19

You can do this with Vim-Plug. See the README: " On-demand loading Plug 'scrooloose/nerdtree', { 'on': 'NERDTreeToggle' } Plug 'tpope/vim-fireplace', { 'for': 'clojure' } I think you'll have to use :set filetype whatever instead of set syntax whatever to enable the plugin. (Some other plugin manager might allow you to do that, see What is the difference ...


13

mkdir -p ~/.vim/autoload ~/.local/share/nvim/bundle This is wrong for Neovim. ~/.config/nvim is the replacement for ~/.vim. mkdir -p ~/.config/nvim/autoload ~/.config/nvim/bundle is what you should use. If you want to your config to work with both Vim and Neovim, then I would recommend symlinks. mkdir -p ~/.config/ ln -s ~/.vim ~/.config/nvim ln -s ~/....


9

Instead of calling execute pathogen#infect() to load all plugins, call pathogen#interpose for every plugin, i.e.: execute pathogen#interpose('bundle/unicode.vim') execute pathogen#interpose('bundle/AnsiEsc.vim') The pathogen API isn't documented outside of the source, but it's simple enough (even though the function names are obscure and non-descriptive). ...


6

Pathogen is not a plugin manager at all. Updating your plugins is your job and the best method depends entirely on how you installed those plugins. If you want an actual plugin manager, try Neobundle, Vundle, Plug, etc.


6

pathogen manages the run time path of Vim. It is not the same as vim-plug nor vundle. The differences between the vim plugin managers has many good answers. :-) How to use Tim Pope's Pathogen was created by romainl who has a lot of reputation on this site. I hope that helps.


4

Using git submodules is a common way of doing this. The VimCasts episode is a great explanation, but the basic commands are as below: Adding a new plugin cd ~/.vim git submodule add http://github.com/<username>/<pluginname>.git bundle/<pluginname> git add . git commit Updating a plugin Git submodules are also repositories in their own ...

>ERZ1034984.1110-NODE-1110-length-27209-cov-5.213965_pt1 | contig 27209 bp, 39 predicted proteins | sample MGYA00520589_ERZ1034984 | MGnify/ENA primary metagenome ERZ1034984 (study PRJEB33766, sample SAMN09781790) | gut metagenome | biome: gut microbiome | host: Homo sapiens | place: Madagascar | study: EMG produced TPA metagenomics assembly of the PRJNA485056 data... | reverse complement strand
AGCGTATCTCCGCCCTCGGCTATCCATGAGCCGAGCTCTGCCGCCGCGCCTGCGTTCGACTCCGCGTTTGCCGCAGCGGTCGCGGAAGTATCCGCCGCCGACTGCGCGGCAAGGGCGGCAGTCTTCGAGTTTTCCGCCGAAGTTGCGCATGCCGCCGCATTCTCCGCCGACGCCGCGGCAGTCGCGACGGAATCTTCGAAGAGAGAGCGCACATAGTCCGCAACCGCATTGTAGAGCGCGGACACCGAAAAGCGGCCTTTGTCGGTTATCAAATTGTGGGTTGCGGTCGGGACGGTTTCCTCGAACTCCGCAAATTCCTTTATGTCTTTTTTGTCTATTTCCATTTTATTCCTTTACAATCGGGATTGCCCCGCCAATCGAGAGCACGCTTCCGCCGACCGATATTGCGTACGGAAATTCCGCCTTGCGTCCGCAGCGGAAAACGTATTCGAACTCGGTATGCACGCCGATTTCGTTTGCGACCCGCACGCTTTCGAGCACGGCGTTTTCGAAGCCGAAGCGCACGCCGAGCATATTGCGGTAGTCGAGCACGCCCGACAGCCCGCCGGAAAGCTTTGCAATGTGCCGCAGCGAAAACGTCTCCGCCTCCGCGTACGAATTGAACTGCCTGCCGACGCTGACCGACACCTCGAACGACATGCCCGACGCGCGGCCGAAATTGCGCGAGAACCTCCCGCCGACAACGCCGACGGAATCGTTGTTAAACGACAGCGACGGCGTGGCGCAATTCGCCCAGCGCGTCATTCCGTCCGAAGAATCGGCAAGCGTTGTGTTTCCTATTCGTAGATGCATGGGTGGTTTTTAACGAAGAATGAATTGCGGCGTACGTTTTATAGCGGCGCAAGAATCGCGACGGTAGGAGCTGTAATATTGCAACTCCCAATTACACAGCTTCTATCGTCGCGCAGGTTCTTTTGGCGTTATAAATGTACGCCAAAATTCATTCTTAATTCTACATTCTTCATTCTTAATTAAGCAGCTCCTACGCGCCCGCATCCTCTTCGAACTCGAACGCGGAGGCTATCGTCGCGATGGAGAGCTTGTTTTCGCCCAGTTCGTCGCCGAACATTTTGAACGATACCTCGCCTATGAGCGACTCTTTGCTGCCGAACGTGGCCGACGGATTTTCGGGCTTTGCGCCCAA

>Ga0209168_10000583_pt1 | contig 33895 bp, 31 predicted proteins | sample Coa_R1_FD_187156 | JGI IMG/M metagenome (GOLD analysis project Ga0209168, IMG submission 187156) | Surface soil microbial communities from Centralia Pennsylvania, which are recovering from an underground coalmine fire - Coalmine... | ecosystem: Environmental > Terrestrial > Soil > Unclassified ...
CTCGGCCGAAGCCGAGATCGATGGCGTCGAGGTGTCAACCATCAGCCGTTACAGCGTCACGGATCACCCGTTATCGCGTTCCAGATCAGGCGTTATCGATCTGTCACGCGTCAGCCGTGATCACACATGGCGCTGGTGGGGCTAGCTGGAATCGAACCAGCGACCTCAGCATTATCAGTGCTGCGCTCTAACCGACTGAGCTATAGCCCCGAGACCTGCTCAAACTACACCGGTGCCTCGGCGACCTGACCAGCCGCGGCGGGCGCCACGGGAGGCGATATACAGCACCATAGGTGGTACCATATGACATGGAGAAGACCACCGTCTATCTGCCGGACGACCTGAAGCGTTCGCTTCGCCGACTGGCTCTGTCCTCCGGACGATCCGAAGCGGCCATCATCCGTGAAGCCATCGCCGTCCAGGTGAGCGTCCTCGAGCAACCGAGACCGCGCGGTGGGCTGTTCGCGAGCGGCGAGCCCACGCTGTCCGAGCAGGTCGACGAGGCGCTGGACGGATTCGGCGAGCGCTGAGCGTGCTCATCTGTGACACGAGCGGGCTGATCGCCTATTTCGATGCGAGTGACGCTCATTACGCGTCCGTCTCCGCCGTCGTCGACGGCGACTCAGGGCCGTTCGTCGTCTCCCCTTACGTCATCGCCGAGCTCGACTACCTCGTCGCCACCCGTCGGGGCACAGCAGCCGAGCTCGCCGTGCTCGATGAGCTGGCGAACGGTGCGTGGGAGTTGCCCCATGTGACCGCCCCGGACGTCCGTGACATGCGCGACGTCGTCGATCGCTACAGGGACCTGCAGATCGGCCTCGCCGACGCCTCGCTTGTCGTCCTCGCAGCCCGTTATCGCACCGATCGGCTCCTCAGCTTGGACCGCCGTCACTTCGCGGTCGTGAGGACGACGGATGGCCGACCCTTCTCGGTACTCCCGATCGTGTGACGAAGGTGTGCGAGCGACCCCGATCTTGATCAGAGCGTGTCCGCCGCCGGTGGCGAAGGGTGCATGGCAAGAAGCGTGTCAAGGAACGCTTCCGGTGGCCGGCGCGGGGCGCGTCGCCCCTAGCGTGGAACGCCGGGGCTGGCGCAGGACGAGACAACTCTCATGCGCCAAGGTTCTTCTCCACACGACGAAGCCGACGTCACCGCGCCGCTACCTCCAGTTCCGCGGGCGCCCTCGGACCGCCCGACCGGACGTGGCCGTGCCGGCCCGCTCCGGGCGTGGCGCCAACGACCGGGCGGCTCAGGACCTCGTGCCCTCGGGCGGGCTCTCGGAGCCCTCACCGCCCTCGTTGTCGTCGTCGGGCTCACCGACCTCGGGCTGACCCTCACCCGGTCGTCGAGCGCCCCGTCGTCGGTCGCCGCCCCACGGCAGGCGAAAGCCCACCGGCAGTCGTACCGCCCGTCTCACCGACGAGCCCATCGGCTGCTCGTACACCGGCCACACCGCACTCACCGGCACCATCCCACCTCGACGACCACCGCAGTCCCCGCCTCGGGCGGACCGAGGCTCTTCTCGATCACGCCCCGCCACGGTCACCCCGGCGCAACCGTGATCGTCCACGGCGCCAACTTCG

4

The problem is that there are various scenarios in which Vim will reload the colour scheme such as using :colorscheme or :syntax enable. Colour schemes should always start with :highlight clear to clear all existing highlight groups. Why? See what happens when you do: :highlight Test ctermfg=red :highlight Test ctermbg=blue What is Test now set to? To ...


2

I don't know where your autoclose.vim comes from, but let say you use this version. As Alexander Batischev said, your plugin must be put in the plugin (or autoload) directory. You should just be fine by running a git clone ... or a copy/paste (inside the bundle folder) if your plugin respect this architecture. All plugin managers I know works the same ...


2

Vim plugins are, traditionally, just a set of files you copy into your ~/.vim/. Since Vim looks for different things in different places (~/.vim/autoload/ for plugins to load on start, ~/.vim/plugin/ for things to load on-demand, etc.), plugins themselves follow the same file hierarchy. On installation, plugins are just copied over your existing ~/.vim/, and ...


2

I have tried the submodule approach and ... I ended up switching to vim-plug. This is essentially what Vundle, vim-plug etc. do: you provide a list of plugins (or repositories), and Vundle/vim-plug provides you functions or commands to install/update them all. My current setup is like this: things in ~ in one repo, with a submodule or two for zsh plugins ...